Why Could My Chapter 7 Bankruptcy Claim Be Denied?
Feb. 12, 2015
Almost nothing about filing for bankruptcy is easy. A New York resident may struggle with the decision of whether to file for a considerable about of time before starting the process. Once the paperwork is completed and the filing is offered, he may find himself waiting and working hard to find a reasonable solution to his financial troubles. Even then, after believing he did everything that he had to do to complete the process, he may find that his request for bankruptcy protection is denied.
There are a variety of reasons why a court may deny a claim. First, breaking the law by committing fraud against the court will often be met with a denial of one’s request. Such fraud can include concealing or destroying assets to keep them out of the bankruptcy estate. Perjury, or lying under oath during a bankruptcy proceeding, is also sometimes met with a denial of one’s bankruptcy request.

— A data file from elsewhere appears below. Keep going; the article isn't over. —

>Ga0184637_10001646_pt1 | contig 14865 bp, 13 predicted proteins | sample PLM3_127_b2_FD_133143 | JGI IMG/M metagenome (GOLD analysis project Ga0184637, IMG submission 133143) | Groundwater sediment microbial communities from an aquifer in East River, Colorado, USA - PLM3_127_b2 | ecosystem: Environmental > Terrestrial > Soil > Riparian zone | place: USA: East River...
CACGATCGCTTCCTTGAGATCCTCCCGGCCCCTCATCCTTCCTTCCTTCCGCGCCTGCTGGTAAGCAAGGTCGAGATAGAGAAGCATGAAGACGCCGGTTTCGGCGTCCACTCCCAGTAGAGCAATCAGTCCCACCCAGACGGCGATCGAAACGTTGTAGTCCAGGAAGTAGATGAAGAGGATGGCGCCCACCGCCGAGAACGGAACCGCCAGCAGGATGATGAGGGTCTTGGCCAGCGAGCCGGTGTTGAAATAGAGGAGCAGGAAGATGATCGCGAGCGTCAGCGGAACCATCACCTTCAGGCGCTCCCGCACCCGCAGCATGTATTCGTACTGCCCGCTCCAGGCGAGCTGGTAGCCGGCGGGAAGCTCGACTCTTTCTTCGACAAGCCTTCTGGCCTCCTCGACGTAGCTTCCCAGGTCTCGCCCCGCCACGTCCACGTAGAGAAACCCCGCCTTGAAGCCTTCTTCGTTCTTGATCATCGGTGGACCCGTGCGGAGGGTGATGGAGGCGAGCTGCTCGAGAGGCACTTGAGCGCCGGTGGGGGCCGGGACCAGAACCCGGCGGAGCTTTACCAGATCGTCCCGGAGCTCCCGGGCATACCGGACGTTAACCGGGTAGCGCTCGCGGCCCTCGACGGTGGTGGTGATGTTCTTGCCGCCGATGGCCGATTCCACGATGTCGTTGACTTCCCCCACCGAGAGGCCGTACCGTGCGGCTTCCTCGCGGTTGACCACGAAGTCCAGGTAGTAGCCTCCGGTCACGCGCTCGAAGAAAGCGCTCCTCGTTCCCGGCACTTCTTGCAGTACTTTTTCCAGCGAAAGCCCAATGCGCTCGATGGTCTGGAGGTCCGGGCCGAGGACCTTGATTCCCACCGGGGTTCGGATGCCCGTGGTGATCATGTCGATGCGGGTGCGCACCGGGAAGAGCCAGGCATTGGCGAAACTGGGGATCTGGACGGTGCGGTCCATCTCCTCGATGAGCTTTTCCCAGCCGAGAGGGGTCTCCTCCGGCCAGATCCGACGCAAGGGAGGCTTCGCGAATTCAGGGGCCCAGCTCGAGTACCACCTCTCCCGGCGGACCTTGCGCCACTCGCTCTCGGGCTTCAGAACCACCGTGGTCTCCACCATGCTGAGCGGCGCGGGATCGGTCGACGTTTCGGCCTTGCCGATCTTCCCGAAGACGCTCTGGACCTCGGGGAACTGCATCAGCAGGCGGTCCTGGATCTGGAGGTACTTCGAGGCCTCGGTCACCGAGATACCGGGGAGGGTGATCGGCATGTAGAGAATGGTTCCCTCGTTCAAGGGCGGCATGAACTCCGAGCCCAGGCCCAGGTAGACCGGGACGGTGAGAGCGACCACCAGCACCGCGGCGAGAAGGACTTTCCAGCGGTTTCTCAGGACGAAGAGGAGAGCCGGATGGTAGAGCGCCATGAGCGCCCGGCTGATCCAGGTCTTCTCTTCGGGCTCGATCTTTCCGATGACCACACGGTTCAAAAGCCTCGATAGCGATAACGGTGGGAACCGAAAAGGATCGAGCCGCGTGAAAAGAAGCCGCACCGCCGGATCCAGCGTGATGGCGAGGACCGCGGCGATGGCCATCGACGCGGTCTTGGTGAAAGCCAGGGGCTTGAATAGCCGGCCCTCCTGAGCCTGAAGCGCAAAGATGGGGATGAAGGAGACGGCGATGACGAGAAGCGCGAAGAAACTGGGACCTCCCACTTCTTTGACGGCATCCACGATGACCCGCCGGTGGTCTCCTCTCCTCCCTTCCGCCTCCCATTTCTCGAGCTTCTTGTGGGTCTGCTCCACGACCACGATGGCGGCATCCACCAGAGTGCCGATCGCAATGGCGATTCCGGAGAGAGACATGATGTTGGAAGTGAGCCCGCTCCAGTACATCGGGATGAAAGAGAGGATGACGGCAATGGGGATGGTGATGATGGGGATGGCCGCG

Non-criminal factors can also result in a person’s Chapter 7 bankruptcy filing being denied. If a person’s records of assets, payments and wealth are not complete or are otherwise faulty, his claims may be denied. A request may also be denied if a person fails to satisfy an order of the bankruptcy court or other legal requirement put upon him by the bankruptcy process. There are many requirements a filer must meet that can be missed if the filing party is not familiar with the bankruptcy process.
This post only touches on a handful of the reasons that a bankruptcy court may deny a person’s personal bankruptcy request. For individuals who have had their requests denied, help may be available. Attorneys who practice in the bankruptcy field may be able to help them sort out their legal troubles and refile with more complete and accurate data.